Our so called “democracy” is quite infructous if not useless without this.

If governance does not cope up with economic progress, it could be counterproductive and India could become a veritable hell impossible for anybody to nurse back to health.



  1. Whenever I read/hear about the problems of india then all this talk about India shining seem so fake.

    Lack of proper infrastructure,Criminalization of politics, a delayed justice system, uncheck spread of AIDS and increasing presence of religious fanatics are truly scary thoughts!

  2. The stark contrast between the urban and the rural must truly be bridged for sensible development.

    More initiatives; not only through NGOs but also by the Pvt sector are much needed. Micro financing is coming up in a big way, following the Bangladesh example.

    Surely, long way to go for India to really ‘shine’.

  3. India has definitely moved much much ahead. Partly because of our political intiatives, partly because of technology. But we are still no where we should actually be. Our best brains are still lost in a unfriendly system. The same bright Indians need to go to the US to grow. Even though we are such brainy guys, how many inventions can be attributed to Indians? We are democracy. Good. But not when politicians are bad.

  4. Having read the book you refer… one thing that can also be said is (which the GE Chief said on a visit to india ): China has the macro picture of development right, India has the micro picture right.

    I guess, india does not even have micro picture that is right. Wherever private sector has invested, and done so without govt. interference, india has seen good growth. Talk about IT industry.

    This statement is most telling:
    “If governance does not cope up with economic progress..”

    There is rapid economic progress by people who can – but there are no policies to sustain or encourage this. Infact we are seeing a skewed development and growth. Govt. collects massive taxes but fritters it away. So progress of one, is not necessarily helping others.

    The failure is squarely with governance. No questions about it. And do not expect a Sadhu Yadav, or a Karunanidhi to get down to the business of growth and planning. One is in jail. The other is distributing television sets.

  5. nice blog, thanks for commenting and visiting my blog, I will put ur blog name in my blog name…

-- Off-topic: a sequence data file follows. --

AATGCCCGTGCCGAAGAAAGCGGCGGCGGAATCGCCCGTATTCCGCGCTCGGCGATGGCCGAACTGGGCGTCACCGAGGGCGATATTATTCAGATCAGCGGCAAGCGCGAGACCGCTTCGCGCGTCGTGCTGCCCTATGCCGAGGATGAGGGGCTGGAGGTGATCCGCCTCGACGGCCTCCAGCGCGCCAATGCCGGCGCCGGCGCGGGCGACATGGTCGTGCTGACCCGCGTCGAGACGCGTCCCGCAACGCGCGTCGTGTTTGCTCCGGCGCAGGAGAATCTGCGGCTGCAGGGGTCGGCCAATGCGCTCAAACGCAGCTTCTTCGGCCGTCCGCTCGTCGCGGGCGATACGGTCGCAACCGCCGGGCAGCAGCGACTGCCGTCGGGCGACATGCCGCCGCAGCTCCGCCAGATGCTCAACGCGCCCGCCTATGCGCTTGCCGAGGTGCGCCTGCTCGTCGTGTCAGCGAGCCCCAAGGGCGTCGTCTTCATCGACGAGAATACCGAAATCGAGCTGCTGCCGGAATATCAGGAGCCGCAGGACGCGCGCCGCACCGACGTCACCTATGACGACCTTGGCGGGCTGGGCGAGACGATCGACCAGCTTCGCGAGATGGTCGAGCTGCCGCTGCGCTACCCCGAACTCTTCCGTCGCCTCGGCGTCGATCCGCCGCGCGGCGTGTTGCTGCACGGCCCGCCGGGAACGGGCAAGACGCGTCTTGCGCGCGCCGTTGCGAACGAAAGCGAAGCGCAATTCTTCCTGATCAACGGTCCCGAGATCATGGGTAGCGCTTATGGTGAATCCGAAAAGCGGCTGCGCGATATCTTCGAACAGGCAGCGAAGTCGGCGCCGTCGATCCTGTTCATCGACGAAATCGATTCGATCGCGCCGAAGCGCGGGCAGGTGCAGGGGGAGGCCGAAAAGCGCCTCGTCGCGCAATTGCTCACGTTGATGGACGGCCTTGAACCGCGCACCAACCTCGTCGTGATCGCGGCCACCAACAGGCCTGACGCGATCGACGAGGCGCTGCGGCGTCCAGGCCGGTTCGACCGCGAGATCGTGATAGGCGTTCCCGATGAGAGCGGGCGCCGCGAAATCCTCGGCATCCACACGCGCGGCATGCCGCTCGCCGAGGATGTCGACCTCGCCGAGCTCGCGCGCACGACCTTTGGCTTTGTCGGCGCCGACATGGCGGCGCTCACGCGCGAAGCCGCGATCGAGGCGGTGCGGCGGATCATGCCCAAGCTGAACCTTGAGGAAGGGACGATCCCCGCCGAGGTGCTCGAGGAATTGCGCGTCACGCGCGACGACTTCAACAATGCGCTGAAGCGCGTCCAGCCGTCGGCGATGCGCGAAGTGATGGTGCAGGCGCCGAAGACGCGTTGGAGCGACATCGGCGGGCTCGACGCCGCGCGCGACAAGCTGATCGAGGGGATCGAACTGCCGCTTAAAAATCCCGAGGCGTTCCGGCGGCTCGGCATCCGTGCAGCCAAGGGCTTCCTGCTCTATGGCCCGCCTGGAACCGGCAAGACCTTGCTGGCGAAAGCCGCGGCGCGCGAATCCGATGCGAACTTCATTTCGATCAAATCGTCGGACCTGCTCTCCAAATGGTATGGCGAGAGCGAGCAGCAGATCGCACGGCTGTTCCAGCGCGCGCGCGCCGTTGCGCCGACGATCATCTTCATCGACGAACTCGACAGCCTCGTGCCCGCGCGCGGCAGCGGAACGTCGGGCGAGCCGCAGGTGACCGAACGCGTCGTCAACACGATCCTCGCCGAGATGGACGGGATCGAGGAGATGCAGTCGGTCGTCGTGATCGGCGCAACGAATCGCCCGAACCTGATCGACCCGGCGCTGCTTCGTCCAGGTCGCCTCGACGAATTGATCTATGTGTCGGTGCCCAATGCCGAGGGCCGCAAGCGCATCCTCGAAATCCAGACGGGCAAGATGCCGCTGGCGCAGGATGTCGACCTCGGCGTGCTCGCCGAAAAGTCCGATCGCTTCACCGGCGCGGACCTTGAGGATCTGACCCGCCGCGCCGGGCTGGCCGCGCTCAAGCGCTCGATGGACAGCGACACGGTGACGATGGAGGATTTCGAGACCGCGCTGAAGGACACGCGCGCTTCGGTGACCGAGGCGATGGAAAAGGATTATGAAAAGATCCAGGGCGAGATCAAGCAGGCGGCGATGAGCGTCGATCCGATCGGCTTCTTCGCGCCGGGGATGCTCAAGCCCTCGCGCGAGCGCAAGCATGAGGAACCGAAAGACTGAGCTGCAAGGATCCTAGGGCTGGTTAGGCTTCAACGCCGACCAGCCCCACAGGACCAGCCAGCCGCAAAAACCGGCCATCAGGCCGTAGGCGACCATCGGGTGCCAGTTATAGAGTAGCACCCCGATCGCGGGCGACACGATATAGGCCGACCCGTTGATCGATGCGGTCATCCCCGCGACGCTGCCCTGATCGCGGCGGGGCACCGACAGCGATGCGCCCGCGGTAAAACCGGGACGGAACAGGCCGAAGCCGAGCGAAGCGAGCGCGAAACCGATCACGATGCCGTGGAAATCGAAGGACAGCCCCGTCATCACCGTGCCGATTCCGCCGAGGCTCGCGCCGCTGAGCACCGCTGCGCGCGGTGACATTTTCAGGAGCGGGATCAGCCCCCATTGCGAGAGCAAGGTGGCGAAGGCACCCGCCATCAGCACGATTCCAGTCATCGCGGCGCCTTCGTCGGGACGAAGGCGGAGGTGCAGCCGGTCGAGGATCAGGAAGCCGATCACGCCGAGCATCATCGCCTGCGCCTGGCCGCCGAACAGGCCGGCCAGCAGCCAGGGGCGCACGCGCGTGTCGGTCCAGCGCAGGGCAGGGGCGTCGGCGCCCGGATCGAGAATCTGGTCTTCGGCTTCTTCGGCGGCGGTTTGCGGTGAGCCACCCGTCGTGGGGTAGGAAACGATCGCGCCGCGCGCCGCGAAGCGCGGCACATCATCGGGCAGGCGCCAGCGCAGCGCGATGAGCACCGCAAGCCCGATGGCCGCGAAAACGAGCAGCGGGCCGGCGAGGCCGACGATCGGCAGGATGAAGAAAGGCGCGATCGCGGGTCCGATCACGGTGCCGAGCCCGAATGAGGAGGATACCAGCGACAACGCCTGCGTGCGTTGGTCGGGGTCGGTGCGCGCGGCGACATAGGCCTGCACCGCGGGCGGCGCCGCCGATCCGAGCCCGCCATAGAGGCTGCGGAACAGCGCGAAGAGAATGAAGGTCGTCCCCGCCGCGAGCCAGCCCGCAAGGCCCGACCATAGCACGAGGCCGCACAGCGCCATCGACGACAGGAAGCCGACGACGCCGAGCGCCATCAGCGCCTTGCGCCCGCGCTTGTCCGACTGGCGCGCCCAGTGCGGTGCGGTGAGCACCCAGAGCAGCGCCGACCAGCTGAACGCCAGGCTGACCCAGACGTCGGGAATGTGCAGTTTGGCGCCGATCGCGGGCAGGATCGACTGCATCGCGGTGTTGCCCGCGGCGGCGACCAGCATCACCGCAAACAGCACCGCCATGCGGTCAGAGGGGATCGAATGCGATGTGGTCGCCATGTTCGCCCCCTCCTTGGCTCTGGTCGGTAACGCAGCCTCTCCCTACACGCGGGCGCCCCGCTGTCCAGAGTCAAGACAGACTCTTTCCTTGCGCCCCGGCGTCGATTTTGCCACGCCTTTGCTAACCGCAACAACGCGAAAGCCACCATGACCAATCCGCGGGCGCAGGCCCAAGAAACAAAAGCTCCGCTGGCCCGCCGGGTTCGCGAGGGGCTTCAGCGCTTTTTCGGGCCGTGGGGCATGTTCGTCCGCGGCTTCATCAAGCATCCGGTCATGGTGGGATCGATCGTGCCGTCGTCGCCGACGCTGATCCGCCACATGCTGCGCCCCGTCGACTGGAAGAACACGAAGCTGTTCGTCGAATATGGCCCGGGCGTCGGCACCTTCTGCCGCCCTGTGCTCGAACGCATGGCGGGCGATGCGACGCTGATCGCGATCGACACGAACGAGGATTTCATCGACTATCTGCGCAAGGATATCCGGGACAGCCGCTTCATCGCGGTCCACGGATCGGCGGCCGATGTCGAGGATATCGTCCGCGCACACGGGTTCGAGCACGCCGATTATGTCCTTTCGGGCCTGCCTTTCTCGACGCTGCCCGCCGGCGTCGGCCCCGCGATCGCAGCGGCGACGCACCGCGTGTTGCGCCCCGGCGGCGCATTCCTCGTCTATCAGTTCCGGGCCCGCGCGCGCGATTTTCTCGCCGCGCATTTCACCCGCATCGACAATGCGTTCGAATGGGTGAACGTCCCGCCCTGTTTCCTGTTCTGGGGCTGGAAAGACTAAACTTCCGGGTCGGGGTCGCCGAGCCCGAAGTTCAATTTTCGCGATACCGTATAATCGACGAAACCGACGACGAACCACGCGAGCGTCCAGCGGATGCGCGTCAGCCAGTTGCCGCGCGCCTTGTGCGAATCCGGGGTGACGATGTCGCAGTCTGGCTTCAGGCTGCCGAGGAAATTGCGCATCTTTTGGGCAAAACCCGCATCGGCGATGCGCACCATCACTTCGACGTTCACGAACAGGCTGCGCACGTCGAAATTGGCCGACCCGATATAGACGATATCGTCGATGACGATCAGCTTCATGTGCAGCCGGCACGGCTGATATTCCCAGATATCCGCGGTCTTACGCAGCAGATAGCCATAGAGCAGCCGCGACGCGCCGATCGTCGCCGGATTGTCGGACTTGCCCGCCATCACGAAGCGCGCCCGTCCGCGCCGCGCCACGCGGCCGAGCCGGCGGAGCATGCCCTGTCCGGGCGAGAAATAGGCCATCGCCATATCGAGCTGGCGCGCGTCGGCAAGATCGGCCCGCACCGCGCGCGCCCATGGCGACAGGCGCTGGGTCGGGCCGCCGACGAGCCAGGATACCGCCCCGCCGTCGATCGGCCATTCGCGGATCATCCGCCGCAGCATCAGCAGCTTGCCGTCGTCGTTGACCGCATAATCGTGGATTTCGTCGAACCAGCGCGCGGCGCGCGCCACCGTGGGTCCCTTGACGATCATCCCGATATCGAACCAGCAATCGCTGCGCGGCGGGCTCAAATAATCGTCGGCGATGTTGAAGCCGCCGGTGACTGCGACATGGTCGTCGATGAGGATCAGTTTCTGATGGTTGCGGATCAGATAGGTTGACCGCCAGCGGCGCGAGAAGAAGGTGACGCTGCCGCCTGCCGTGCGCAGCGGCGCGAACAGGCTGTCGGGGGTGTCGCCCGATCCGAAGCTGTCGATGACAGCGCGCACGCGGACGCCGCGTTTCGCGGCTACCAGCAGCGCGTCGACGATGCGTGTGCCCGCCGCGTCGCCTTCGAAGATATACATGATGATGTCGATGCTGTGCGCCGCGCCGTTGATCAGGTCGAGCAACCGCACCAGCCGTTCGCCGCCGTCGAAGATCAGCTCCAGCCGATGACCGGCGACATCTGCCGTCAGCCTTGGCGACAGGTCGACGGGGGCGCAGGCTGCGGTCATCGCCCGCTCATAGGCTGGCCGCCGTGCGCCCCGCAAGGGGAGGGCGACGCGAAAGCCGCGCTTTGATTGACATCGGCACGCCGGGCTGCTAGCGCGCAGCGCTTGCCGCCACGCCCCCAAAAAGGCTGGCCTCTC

6. Our democracy has been perverted by moneypower and musclepower. It has been reduced to ‘demoncracy’ with criminals and corrupt public representatives as well as officials calling the shots. The rot is there in every sphere of life – not only in the neglect of the rural folks or the poor.

  7. Things are improving in some areas and declining in some areas. The increased cross-breeding of politicians and criminals is causing immense problems and governance issues; but increasing trends such as RTI and court interventions is also increasing the push towards more cleanliness.

  8. Mismanagement and bad governance are going to be hard to stamp out since even the seemingly educated citizens lose their mind when it comes to the polling booths.

    There is no point complaining about politicians if you reward good performances of governments (eg. the last BJP govt) by kicking them out.

    It requires shift in mindset, across the board, which will happen – but, very slowly.

  9. If you research on any of the many problems exisiting in India then you will come to know that root cause of every problem is governance.In China its said that when a governor of a region snaps finger Highway gets erected and in India to construction of Highway has to go through many bottlenecks like corruption,Court stay,mismanagement etc.

    If we change our governance….it wont take much time to change India.

  10. I think we need to make the country more democratic. Now we say that our country is the largest democracy but unfortunately we the people dont have much power for 5 yrs after the elections are over. Hence people should have the right to vote in all the laws that are being passed in the Parliment. MPs are supposed to vote in the parliment based on the majority opinion in their constitution. But they rarely do it and end up voting according to their party wishes. Our country could become more powerful, once we become truly democratic.

  11. There are two options for us. Make the economic boom that is happening independent of the political influences. Else we should change the political system of the country. Given that no one is interested in cleaning up the mess in the politics and everyone expects someone else to do that, the former idea seems to be the only way out.

    I agree that tall buildings do look shiny but developing the nation as a whole should be the priority.

  12. Ashish says: “cross-breeding of politicians and criminals ”

    That’s a really funny and a interesting statement :).

  13. think this book as the views about India from someone outside the system…. remember the best flaws are found by guys who does not know how the stuff works.